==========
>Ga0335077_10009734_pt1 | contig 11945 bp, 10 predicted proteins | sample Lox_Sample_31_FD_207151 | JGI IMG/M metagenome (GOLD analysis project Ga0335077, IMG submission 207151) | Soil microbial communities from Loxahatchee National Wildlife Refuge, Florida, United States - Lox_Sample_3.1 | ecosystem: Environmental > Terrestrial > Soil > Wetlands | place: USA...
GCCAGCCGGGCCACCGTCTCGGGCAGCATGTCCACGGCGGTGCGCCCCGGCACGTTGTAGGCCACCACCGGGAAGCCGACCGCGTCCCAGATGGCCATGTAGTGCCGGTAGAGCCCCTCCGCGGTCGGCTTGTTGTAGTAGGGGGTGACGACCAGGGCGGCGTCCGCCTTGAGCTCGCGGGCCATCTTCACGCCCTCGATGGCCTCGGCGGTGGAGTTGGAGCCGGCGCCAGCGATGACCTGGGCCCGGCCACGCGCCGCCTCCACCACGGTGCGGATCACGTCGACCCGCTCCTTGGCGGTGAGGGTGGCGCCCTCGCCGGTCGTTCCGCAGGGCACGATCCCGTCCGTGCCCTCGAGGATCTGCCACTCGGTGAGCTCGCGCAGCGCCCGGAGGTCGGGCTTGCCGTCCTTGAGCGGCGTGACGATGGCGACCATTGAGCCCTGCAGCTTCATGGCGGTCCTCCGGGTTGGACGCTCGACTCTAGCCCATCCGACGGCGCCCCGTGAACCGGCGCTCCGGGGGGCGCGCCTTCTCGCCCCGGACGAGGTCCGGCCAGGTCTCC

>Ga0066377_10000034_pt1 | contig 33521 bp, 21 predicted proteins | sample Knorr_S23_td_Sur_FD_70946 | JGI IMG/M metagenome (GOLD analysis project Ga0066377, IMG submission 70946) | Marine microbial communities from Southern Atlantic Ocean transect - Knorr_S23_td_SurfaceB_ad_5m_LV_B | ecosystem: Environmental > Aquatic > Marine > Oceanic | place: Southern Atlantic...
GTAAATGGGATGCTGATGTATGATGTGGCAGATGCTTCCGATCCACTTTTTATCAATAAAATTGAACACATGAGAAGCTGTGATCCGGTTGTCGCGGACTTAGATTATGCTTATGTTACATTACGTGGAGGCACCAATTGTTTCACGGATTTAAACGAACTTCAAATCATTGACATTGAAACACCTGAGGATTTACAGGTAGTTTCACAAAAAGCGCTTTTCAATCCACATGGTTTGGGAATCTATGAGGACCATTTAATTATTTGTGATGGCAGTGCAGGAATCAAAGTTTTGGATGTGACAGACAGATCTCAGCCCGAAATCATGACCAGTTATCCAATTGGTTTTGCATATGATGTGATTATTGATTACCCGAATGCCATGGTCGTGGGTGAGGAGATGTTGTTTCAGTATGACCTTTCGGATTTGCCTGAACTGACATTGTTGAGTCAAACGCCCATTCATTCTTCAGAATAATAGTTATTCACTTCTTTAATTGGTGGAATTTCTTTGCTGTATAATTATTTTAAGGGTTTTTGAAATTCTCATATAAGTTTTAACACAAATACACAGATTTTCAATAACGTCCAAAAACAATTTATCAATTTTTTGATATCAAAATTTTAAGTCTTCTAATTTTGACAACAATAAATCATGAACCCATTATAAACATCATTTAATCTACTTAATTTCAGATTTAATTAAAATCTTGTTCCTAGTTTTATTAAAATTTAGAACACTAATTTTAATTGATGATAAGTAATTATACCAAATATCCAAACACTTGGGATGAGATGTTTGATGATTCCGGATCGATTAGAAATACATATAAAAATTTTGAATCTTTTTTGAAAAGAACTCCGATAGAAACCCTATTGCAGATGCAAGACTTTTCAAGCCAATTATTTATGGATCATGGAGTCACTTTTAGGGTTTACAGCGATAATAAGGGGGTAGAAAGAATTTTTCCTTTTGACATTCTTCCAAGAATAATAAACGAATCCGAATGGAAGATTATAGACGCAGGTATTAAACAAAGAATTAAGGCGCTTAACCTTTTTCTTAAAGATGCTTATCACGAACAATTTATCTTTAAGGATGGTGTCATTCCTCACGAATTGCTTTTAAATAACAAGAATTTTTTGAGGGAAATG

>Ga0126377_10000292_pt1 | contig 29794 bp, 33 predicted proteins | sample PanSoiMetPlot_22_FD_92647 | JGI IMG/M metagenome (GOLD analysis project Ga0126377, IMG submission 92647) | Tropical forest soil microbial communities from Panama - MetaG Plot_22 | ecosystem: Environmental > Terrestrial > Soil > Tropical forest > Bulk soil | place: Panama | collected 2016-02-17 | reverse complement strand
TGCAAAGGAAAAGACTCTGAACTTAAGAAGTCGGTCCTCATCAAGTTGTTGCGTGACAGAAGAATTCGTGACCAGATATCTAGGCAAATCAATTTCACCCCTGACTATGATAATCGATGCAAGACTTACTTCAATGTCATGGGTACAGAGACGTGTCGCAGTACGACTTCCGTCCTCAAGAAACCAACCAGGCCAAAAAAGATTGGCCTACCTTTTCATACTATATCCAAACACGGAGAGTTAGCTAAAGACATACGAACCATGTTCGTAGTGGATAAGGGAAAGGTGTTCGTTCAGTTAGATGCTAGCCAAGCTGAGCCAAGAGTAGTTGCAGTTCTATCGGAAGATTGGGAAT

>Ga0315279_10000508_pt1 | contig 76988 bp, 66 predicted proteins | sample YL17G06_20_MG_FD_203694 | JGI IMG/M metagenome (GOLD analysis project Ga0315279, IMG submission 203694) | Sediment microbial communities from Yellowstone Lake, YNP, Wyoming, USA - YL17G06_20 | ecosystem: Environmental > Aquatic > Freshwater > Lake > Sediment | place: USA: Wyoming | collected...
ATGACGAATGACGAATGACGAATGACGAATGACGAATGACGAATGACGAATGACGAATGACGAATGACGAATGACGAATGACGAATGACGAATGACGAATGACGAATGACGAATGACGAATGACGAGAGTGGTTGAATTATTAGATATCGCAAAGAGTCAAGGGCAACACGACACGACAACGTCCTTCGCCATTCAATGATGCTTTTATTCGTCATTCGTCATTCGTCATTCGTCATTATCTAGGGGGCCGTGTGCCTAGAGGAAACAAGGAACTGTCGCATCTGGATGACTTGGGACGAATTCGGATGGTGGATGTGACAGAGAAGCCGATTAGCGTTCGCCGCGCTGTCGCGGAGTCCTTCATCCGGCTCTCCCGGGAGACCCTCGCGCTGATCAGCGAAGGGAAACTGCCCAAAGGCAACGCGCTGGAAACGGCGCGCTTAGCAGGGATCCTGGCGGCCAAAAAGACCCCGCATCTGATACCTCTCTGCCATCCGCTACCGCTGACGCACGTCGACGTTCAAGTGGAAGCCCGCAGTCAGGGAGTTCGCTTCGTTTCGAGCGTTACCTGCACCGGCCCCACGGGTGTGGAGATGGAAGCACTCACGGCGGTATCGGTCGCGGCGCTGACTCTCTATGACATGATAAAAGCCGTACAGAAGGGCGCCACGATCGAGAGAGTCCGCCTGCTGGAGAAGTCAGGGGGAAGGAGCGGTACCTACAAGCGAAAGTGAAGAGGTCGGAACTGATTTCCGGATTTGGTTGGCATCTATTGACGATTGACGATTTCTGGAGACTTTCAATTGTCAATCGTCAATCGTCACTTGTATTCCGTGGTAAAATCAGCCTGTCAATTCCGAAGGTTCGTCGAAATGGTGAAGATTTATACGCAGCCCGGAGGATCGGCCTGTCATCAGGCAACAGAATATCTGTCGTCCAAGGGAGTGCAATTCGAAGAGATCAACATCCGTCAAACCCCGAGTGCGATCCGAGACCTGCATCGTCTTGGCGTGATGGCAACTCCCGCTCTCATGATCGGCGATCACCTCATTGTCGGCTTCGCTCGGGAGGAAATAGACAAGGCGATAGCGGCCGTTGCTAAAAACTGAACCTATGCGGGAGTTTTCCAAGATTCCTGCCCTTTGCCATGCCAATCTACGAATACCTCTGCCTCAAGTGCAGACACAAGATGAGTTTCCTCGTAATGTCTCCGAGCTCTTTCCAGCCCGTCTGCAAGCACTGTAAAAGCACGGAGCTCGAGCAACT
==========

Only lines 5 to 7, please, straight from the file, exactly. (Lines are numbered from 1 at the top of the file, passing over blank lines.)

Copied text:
>Ga0126377_10000292_pt1 | contig 29794 bp, 33 predicted proteins | sample PanSoiMetPlot_22_FD_92647 | JGI IMG/M metagenome (GOLD analysis project Ga0126377, IMG submission 92647) | Tropical forest soil microbial communities from Panama - MetaG Plot_22 | ecosystem: Environmental > Terrestrial > Soil > Tropical forest > Bulk soil | place: Panama | collected 2016-02-17 | reverse complement strand
TGCAAAGGAAAAGACTCTGAACTTAAGAAGTCGGTCCTCATCAAGTTGTTGCGTGACAGAAGAATTCGTGACCAGATATCTAGGCAAATCAATTTCACCCCTGACTATGATAATCGATGCAAGACTTACTTCAATGTCATGGGTACAGAGACGTGTCGCAGTACGACTTCCGTCCTCAAGAAACCAACCAGGCCAAAAAAGATTGGCCTACCTTTTCATACTATATCCAAACACGGAGAGTTAGCTAAAGACATACGAACCATGTTCGTAGTGGATAAGGGAAAGGTGTTCGTTCAGTTAGATGCTAGCCAAGCTGAGCCAAGAGTAGTTGCAGTTCTATCGGAAGATTGGGAAT

>Ga0315279_10000508_pt1 | contig 76988 bp, 66 predicted proteins | sample YL17G06_20_MG_FD_203694 | JGI IMG/M metagenome (GOLD analysis project Ga0315279, IMG submission 203694) | Sediment microbial communities from Yellowstone Lake, YNP, Wyoming, USA - YL17G06_20 | ecosystem: Environmental > Aquatic > Freshwater > Lake > Sediment | place: USA: Wyoming | collected...